Send up a plaintive sound. From battle-fields,
Where heroes madly drave and dashed their hosts
Against each other, rises up a noise,
As if the armed multitudes of dead
Stirred in their heavy slumber. Mournful tones
Come from the green abysses of the sea--
story of the crimes the guilty sought
To hide beneath its waves. The glens, the groves,
Paths in the thicket, pools of running brook,
And banks and depths of lake, and streets and lanes
Of cities, now that living sounds are hushed,
Murmur of guilty force and treachery.

Here, where I rest, the vales of Italy
Are round me, populous from early time,
And field of the tremendous warfare waged
'Twixt good and evil. Who, alas, shall dare
Interpret to man's ear the mingled voice
That comes from her old dungeons yawning now
To the black air, her amphitheatres,
Where the dew gathers on the mouldering stones,
And fanes of banished gods, and open tombs,
And roofless palaces, and streets and hearths
Of cities dug from their volcanic graves?
I hear a sound of many languages,
The utterance of nations now no more,
Driven out by mightier, as the days of heaven
Chase one another from the sky. The blood
Of freemen shed by freemen, till strange lords
Came in the hour of weakness, and made fast
The yoke that yet is worn, cries out to Heaven.

What then shall cleanse thy bosom, gentle Earth
From all its painful memories of guilt?
The whelming flood, or the renewing fire,
Or the slow change of time? that so, at last,
The horrid tale of perjury and strife,
Murder and spoil, which men call history,
May seem a fable, like the inventions told
By poets of the gods of Greece. O thou,
Who sittest far beyond the Atlantic deep,
Among the sources of thy glorious streams,
My native Land of Groves! a newer page
In the great record of the world is thine;
Shall it be fairer? Fear, and friendly hope,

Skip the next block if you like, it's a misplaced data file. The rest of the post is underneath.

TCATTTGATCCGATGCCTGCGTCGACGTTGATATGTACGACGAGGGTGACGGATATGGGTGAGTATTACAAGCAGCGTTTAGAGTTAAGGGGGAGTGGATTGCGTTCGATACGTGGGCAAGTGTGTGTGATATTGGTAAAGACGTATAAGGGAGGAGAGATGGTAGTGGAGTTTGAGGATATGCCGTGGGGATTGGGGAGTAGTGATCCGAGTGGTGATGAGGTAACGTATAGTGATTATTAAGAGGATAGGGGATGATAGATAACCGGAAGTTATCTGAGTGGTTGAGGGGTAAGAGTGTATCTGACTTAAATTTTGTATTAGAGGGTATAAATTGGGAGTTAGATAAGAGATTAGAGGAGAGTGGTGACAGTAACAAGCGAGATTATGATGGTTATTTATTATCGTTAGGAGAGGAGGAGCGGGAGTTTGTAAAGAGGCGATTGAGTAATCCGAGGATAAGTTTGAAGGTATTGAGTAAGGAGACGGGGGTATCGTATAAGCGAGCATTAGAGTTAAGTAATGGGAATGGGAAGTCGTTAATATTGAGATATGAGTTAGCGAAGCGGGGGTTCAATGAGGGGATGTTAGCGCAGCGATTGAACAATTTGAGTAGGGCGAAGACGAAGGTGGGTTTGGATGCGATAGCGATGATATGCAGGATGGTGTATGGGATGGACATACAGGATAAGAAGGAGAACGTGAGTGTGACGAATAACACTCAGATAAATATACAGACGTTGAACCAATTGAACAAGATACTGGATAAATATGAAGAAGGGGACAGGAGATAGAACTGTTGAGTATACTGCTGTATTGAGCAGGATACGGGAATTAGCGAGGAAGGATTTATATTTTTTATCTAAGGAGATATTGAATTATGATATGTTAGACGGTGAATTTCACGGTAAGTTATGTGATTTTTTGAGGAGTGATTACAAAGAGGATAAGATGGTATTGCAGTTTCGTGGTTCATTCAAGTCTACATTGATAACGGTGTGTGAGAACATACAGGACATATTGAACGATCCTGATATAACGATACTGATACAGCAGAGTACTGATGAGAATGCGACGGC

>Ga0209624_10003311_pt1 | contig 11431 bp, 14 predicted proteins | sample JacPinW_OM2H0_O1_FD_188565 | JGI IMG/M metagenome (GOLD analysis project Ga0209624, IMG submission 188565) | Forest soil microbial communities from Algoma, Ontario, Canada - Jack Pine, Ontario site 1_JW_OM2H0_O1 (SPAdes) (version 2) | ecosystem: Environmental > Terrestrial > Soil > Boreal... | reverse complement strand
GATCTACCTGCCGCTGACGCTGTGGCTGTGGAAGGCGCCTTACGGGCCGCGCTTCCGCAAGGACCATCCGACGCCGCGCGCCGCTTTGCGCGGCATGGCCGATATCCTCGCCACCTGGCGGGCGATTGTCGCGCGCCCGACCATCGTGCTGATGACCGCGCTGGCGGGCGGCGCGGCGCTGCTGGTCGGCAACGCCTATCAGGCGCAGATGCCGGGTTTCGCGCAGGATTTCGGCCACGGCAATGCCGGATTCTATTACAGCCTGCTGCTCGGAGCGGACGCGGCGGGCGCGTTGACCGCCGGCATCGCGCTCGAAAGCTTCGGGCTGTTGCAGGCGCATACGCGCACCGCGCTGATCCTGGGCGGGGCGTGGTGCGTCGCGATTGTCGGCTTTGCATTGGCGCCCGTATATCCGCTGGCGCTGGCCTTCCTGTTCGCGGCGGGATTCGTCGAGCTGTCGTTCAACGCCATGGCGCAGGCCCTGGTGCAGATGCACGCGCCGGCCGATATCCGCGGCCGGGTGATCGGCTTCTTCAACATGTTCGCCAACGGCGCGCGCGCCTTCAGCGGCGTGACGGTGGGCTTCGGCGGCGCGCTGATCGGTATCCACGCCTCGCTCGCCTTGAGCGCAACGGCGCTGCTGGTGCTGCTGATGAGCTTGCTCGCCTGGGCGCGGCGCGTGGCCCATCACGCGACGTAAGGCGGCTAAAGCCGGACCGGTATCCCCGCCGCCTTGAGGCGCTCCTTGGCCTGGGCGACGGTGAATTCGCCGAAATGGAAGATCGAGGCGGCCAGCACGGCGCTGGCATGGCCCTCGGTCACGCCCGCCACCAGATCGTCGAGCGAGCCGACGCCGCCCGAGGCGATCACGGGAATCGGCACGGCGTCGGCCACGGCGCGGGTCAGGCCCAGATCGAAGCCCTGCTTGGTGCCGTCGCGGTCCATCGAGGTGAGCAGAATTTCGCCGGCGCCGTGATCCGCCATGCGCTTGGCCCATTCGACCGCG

And envy, watch the issue, while the lines,
By which thou shalt be judged, are written down.

 

Fatima And Raduan

'False diamond set in flint! the caverns of the mine
Are warmer than the breast that holds that faithless heart of thine;
Thou art fickle as the sea, thou art wandering as the wind,
And the restless ever-mounting flame is not more hard to bind.
If the tears I shed were tongues, yet all too few would be
To tell of all the treachery that thou hast shown to me.
Oh! I could chide thee sharply--but every maiden knows
That she who chides her lover, forgives him ere he goes.

'Thou hast called me oft the flower of all Grenada's maids,
Thou hast said that by the side of me the first and fairest fades;
And they thought thy heart was mine, and it seemed to every one
That what thou didst to win my love, from love of me was done.
Alas! if they but knew thee, as mine it is to know,
They well might see another mark to which thine arrows go;
But thou giv'st me little heed--for I speak to one who knows
That she who chides her lover, forgives him ere he goes.

'It wearies me, mine enemy, that I must weep and bear
What fills thy heart with triumph, and fills my own with care.
Thou art leagued with those that hate me, and ah! thou know'st I feel
That cruel words as surely kill as sharpest blades of steel.
'Twas the doubt that thou wert false that wrung my heart with pain;
But, now I know thy perfidy, I shall be well again.
I would proclaim thee as thou art--but every maiden knows
That she who chides her lover, forgives him ere he goes.'

Thus Fatima complained to the valiant Raduan,
Where underneath the myrtles Alhambra's fountains ran:
The Moor was inly moved, and blameless as he was,
He took her white hand in his own, and pleaded thus his cause.
'Oh, lady, dry those star-like eyes--their dimness does me wrong;
If my heart be made of flint, at least 'twill keep thy image long;